Dealing with a bloated gut shouldn’t be part of daily life. If you’re starting to think that it’s not normal to feel five months pregnant a few hours after eating, you might be living with an undiagnosed digestive problem like SIBO.

There’s no shame in acknowledging that you deal with digestive issues. In fact, it puts you in the company of 70 million other Americans who are struggling to get their systems under control again.

Thankfully, there’s a lot you can do to restore your gut health and reduce unpleasant bloating. The first step? Determining whether the source of your stomach problems is an overgrowth of bacteria.

What is SIBO?

SIBO is an acronym for ‘small intestinal bacterial overgrowth.’ The condition is caused by excessive amounts of microbes in the small intestine. Bacteria are a normal part of a healthy digestive tract, and they vary in type and concentration depending on the region in question.

Some digestive bacteria (like probiotics) are beneficial for your body. However, certain bacteria types that are perfectly fine in one place can wreak havoc in another. For instance, if you get too much ‘colon bacteria’ in your small intestine, you’re likely to experience the symptoms of SIBO.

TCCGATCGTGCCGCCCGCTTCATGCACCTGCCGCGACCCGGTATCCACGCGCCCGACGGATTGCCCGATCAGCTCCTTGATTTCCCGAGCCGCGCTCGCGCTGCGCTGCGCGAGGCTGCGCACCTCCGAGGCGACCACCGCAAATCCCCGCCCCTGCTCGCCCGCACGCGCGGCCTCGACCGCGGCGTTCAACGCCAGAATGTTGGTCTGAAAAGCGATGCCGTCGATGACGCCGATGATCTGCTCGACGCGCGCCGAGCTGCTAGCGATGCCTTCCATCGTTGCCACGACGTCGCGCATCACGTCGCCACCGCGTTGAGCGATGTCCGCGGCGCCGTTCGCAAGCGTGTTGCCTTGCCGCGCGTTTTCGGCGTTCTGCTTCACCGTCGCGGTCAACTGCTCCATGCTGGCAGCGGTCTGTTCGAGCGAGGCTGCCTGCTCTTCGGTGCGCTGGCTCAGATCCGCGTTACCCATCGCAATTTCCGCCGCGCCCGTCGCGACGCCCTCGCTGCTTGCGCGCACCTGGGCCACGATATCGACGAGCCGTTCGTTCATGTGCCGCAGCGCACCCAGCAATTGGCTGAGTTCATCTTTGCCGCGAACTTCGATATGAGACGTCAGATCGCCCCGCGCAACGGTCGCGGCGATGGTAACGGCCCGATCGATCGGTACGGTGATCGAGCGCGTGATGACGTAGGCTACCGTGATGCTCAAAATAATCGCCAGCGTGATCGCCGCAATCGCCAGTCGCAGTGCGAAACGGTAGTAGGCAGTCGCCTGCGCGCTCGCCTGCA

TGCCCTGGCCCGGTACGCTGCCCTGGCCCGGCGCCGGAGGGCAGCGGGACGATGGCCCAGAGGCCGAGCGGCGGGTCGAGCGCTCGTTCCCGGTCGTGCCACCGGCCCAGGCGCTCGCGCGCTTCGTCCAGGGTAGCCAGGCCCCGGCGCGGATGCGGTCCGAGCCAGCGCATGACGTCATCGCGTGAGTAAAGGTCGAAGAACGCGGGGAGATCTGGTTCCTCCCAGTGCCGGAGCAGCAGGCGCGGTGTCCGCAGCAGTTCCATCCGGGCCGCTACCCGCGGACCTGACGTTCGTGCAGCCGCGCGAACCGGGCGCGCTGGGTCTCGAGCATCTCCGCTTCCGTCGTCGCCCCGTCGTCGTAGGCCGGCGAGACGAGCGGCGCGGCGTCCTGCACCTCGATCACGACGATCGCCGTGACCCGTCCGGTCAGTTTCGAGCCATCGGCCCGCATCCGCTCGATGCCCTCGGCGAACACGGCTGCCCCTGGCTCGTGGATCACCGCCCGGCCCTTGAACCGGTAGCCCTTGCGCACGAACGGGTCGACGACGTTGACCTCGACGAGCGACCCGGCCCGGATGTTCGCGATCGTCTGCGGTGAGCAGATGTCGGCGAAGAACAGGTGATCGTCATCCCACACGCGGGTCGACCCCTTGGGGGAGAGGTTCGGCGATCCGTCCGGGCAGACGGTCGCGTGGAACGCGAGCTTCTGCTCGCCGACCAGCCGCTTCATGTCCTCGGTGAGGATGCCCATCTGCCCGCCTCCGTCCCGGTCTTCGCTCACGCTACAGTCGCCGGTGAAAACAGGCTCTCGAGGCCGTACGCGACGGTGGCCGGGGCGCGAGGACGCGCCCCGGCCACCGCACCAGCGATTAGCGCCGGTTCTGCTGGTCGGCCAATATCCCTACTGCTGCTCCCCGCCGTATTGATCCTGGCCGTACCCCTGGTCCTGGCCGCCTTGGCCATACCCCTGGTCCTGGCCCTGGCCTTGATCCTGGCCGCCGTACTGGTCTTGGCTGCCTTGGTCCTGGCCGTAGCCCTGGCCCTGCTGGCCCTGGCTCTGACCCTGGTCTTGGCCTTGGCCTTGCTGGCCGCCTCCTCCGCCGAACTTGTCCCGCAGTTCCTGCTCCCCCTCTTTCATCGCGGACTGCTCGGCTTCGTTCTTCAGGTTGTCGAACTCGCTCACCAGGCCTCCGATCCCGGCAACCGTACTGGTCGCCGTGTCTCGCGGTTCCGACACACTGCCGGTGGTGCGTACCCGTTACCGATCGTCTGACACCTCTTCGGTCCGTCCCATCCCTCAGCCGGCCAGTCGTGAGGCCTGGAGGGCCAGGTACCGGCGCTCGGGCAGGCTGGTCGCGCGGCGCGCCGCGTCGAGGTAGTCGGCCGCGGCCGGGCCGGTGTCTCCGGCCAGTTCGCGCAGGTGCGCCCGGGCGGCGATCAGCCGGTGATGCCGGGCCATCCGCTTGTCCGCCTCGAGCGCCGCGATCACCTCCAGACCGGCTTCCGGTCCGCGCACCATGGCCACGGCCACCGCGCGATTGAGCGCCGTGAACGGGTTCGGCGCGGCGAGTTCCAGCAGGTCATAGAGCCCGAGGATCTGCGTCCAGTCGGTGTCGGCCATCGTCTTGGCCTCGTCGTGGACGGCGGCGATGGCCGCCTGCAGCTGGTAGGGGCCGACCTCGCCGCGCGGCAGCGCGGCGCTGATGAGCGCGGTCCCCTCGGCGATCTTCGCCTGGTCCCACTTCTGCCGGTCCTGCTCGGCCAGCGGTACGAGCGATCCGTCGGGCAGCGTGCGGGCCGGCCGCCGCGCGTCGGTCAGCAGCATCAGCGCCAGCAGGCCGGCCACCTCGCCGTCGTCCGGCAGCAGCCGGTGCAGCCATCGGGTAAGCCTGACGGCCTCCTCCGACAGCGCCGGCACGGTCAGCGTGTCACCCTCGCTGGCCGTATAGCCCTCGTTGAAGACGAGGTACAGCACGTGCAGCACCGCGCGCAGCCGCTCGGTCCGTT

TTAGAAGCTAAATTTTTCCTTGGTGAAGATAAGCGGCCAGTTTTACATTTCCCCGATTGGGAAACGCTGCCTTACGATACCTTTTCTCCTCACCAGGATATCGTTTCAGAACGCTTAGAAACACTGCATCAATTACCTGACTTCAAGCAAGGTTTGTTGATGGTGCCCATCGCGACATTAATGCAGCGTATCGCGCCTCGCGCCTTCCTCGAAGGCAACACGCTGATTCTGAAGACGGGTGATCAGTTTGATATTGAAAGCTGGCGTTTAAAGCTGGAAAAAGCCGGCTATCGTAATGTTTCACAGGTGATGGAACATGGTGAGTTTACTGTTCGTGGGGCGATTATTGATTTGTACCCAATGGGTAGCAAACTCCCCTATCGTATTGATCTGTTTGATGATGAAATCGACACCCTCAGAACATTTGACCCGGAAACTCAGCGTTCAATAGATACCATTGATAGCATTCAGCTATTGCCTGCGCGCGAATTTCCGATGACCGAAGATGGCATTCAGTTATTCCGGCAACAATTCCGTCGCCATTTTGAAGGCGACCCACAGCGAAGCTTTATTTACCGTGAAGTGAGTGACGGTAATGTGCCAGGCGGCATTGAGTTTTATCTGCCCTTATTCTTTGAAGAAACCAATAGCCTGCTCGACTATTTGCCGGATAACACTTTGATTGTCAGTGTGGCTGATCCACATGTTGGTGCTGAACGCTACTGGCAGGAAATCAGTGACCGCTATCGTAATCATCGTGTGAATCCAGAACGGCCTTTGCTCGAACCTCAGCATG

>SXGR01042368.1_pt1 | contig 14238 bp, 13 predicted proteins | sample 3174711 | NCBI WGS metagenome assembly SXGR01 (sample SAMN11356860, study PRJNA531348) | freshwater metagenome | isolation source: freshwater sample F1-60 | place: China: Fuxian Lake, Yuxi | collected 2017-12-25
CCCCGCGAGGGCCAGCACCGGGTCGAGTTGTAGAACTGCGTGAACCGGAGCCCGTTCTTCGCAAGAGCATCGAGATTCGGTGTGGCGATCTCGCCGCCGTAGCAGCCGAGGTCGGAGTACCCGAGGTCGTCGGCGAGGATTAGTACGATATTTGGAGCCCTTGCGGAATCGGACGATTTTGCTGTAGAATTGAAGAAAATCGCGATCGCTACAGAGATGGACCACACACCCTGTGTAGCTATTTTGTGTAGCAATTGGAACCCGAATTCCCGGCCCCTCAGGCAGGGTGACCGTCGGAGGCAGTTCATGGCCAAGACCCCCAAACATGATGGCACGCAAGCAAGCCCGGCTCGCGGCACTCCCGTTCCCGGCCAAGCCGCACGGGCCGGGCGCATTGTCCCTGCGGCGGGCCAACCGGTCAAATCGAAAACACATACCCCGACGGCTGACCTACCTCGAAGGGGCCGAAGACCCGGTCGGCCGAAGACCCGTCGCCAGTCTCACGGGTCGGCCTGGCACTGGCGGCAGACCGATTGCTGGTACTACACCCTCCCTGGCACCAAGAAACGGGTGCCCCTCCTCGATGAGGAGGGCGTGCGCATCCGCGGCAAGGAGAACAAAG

SIBO and the Small Intestine

The bacteria that causes SIBO is typically found in your colon. It is rarely a problem at low concentrations or in other places in the body – except the small intestine.

The small intestine is the largest section of the digestive tract, and it is the region where food mixes with digestive juices to aid the absorption of crucial minerals into your bloodstream.

There are proportionally fewer bacteria in your small intestine than your colon (about 10,000 per milliliter of fluid compared to over 1,000,000,000 per ml). These small intestine bacteria are essential for fending off “bad” bacteria, maintaining healthy immune functioning, improving nutrient absorption levels, and aiding vitamin K production.

It’s well understood that problems like SIBO occur when the bacteria in the large and small intestine get mixed or out of balance. Exactly why this happens, though, is a harder question to answer.

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